“The earliest data visualizations were likely physical: built by arranging stones or pebbles, and later, clay tokens. According to an eminent archaeologist (Schmandt-Besserat, 1999): "Whereas words consist of immaterial sounds, the tokens were concrete, solid, tangible artifacts, which could be handled, arranged and rearranged at will. For instance, the tokens could be ordered in special columns according to types of merchandise, entries and expenditures; donors […]”
This calls for further work on our little 2013 Using a thesis project board design experiment.
October 2014 news
— by Daniel K. Schneider (talk) - 10 October 2014 - updated:18 December 2014
Sorry for not posting more updates and news over the last month. Been too busy. Our plans for the near future are to move this wiki to a better machine, upgrade to a WysWyg editor (as soon as it works with [MW version 1.24]) and redesign the home page and the overall navigation. We also plan to sponsor important new additions, such as Memorial's contributions in Affordances and constraints of learning technologies or structured information portals designed with SMW technology such as Portal: Data mining and learning analytics tools.
Update: The new machine is still not used, still no time. But I feel that migration and updates could happen fairly soon. This would imply some downtimes...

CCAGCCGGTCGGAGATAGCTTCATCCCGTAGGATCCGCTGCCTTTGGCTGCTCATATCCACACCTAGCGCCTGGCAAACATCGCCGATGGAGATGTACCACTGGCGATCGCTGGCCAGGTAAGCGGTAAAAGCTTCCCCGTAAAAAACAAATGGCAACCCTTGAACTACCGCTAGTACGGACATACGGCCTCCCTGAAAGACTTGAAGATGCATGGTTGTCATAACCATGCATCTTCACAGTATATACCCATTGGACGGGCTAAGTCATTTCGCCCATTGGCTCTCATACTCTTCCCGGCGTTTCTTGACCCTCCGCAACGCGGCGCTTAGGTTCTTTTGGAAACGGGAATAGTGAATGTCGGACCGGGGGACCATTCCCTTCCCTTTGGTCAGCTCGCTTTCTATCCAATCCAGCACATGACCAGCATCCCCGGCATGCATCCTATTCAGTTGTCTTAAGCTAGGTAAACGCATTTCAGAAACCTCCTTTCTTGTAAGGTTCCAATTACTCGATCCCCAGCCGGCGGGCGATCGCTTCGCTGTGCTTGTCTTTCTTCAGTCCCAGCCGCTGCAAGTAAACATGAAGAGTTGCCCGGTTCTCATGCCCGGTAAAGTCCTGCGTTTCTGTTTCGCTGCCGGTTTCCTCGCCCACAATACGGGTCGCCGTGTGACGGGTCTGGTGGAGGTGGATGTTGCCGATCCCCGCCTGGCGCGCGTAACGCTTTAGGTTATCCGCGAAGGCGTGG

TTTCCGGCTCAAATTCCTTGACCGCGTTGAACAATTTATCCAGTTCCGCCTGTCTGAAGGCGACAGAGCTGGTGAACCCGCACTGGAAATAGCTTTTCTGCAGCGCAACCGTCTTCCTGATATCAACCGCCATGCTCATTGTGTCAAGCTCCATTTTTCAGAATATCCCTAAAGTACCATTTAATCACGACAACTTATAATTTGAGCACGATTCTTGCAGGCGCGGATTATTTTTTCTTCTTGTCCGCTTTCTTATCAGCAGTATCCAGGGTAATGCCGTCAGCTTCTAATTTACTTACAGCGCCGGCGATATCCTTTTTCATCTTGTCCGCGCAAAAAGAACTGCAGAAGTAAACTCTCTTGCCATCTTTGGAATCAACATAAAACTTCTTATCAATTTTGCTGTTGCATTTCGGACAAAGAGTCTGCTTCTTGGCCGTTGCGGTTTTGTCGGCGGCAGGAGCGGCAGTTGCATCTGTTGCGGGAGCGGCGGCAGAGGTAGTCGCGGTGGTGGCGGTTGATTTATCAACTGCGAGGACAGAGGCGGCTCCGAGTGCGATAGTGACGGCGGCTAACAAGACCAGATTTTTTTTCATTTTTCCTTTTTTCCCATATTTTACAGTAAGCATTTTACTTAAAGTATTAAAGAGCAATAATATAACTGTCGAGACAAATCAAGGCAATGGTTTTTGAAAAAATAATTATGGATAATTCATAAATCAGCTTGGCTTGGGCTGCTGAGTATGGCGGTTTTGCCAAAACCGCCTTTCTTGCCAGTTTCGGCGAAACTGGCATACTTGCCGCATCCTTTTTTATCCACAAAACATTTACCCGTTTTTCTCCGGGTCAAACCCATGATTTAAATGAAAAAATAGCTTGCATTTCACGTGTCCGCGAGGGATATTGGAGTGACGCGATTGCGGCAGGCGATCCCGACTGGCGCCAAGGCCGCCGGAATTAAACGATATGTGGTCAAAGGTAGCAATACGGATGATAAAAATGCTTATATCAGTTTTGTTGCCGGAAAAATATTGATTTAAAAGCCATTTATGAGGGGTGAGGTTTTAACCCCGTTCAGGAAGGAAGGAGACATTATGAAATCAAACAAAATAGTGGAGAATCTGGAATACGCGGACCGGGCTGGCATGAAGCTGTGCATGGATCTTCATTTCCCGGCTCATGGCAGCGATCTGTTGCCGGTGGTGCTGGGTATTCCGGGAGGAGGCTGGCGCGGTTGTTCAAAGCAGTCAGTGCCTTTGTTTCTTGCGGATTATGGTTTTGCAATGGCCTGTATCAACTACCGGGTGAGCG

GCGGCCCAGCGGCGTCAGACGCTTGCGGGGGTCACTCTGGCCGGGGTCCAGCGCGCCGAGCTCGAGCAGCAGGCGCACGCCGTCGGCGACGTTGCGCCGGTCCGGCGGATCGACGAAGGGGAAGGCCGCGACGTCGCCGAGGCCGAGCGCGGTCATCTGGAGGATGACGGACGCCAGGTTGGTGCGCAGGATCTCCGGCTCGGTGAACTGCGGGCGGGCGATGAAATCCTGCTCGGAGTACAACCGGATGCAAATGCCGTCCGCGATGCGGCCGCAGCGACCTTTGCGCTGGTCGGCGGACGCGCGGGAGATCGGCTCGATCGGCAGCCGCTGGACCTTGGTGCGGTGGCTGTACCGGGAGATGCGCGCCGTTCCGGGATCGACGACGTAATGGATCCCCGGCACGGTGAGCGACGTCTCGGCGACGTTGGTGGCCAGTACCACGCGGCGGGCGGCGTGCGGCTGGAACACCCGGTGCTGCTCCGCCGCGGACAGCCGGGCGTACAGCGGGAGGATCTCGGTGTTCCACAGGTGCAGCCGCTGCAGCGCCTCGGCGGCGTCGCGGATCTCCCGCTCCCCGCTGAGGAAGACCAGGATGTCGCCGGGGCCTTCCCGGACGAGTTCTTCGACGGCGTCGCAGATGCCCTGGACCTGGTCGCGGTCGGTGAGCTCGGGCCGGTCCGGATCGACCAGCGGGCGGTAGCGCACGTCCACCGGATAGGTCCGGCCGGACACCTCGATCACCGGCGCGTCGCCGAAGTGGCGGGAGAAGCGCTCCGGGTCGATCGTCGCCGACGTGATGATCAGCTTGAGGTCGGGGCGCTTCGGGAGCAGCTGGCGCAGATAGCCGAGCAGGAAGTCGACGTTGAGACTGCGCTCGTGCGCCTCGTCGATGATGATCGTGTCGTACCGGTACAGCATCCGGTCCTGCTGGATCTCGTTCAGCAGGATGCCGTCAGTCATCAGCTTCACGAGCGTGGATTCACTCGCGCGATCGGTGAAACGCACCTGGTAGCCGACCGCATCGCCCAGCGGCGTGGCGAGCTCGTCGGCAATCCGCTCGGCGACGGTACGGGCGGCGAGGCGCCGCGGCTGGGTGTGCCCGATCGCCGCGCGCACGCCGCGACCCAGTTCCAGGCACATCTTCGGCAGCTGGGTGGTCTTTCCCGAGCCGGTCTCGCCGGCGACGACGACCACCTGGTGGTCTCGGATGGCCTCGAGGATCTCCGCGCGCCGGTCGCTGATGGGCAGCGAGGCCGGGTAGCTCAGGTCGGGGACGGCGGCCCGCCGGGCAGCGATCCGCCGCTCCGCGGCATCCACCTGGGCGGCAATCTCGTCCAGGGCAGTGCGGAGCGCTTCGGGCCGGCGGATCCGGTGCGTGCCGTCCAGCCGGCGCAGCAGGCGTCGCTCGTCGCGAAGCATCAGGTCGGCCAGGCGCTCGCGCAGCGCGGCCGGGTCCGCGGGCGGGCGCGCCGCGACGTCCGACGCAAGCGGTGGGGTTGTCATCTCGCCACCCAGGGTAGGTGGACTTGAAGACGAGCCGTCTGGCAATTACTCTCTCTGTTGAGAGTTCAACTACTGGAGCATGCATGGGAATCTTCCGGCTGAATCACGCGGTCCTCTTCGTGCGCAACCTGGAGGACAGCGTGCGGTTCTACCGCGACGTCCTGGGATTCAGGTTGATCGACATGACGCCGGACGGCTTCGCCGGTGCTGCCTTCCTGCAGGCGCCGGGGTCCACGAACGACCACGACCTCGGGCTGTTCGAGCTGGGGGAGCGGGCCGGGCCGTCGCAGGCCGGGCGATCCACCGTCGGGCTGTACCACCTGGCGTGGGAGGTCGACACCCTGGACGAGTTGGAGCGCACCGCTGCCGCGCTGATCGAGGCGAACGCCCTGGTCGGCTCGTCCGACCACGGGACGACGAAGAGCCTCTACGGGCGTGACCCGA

— by Daniel K. Schneider (talk) - 10 October 2014 - updated:10 October 2014
According to a slightly edited Zooniverse mailing received on oct 9 2014, We Need Us is an artistic visualization of Zooniverse Citizen science activities. It has has been created by artist Julie Freeman. She takes anonymised information from participant's clicks, counting the number of volunteers active, and classifications that they create, every minute. She stores this as sets of values, while also recording the frequency of activity over an hour, a day, and a month. These sets of values create rhythms that are translated into moving shapes, and play different sounds.
See also STEAM-powered computing education, the combination of Art and engineering does seem to have a bright future!
OpenSym (WikiSym) 2014
— by Daniel K. Schneider (talk) - 20 March 2014 - updated:20 March 2014
OpenSym / WikiSym 2014 joint conference
- the 10th International Symposium on Open Collaboration /
- the 10th International Symposium on Wikis and Open Collaboration
- August 27-29, 2014, Berlin, Germany
- Calls Submission, deadline for papers
- April 20th, 2014
- Calls for special tracks (there are more....)